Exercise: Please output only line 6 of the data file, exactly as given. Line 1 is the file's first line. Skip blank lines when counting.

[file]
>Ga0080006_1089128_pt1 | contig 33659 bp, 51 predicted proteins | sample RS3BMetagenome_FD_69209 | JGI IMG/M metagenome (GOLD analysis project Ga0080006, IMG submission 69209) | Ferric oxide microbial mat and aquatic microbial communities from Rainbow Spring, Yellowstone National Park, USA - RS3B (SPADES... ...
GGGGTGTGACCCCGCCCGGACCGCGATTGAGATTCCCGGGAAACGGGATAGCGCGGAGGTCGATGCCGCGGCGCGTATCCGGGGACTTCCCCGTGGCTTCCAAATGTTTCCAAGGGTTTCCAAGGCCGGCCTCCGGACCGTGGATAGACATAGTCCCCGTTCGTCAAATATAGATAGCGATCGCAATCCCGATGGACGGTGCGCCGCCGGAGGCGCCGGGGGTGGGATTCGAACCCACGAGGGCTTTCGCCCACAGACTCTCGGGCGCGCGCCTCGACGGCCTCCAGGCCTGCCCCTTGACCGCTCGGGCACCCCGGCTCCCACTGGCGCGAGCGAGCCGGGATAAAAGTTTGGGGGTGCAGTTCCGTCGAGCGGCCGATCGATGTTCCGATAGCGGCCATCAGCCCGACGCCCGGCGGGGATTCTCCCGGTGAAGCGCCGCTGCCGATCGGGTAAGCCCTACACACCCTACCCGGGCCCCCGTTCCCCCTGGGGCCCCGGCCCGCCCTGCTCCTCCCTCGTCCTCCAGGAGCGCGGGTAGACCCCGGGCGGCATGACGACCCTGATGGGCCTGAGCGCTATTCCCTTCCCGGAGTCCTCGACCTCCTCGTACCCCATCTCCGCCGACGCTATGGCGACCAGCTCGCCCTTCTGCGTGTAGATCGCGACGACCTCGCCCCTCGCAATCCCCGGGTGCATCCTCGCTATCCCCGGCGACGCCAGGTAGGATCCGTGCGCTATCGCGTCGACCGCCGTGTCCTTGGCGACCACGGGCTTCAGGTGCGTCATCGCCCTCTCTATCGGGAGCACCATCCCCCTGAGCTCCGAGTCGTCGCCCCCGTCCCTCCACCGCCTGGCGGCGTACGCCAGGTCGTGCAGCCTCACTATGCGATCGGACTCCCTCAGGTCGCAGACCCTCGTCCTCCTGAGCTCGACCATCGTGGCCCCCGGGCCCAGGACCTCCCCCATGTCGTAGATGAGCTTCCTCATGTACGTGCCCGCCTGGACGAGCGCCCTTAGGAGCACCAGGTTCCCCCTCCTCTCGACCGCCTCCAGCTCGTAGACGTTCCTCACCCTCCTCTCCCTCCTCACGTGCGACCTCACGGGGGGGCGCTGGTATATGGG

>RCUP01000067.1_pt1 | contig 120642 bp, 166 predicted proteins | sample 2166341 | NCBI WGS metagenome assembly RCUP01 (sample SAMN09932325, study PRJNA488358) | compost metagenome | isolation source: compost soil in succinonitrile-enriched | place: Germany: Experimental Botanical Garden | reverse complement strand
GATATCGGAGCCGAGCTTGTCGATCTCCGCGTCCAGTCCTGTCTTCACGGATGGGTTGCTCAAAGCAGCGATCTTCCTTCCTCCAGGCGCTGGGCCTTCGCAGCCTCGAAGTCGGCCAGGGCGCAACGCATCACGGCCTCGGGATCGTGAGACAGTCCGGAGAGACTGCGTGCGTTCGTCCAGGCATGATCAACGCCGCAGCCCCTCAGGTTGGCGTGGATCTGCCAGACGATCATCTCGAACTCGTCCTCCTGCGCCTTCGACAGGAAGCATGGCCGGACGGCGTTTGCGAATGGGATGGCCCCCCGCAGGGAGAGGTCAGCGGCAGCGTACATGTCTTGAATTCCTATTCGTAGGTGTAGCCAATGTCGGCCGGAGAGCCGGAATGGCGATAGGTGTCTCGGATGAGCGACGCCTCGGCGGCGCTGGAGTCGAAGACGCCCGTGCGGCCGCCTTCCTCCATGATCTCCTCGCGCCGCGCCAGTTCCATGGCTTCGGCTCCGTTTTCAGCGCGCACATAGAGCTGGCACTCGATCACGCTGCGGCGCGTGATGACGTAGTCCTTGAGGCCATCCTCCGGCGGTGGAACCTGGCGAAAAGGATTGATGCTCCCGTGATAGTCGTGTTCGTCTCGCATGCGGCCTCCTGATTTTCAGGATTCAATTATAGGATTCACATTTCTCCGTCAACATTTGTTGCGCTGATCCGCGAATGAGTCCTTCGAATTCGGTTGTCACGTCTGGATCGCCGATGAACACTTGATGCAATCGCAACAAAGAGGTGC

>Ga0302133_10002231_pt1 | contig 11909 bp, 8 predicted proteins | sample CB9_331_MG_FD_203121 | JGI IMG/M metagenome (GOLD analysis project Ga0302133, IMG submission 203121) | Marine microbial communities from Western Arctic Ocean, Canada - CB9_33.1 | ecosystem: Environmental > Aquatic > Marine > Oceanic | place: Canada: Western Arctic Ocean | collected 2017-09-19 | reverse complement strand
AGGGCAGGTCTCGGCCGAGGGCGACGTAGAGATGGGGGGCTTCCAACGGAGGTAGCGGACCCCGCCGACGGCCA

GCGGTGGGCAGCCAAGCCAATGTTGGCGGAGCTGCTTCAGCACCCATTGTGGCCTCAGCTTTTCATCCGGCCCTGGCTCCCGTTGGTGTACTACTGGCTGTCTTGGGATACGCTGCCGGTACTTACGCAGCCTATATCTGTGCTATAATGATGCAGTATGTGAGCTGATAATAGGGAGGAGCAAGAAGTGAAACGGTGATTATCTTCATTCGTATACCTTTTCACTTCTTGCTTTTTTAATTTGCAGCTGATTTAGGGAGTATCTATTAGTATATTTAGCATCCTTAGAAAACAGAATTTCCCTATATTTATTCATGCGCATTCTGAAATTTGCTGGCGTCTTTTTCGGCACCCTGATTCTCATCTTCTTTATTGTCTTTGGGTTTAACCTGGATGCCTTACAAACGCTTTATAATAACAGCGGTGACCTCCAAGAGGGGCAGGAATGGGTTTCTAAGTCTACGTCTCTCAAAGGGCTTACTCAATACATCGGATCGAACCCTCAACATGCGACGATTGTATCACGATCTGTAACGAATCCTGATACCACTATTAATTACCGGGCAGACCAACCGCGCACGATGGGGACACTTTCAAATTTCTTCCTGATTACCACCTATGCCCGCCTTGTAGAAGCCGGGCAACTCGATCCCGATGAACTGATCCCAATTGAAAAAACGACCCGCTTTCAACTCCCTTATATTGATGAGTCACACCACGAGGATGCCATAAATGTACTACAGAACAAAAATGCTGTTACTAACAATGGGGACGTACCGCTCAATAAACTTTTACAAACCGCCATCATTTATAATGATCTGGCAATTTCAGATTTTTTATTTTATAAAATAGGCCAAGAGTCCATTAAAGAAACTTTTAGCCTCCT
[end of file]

AGGGCAGGTCTCGGCCGAGGGCGACGTAGAGATGGGGGGCTTCCAACGGAGGTAGCGGACCCCGCCGACGGCCA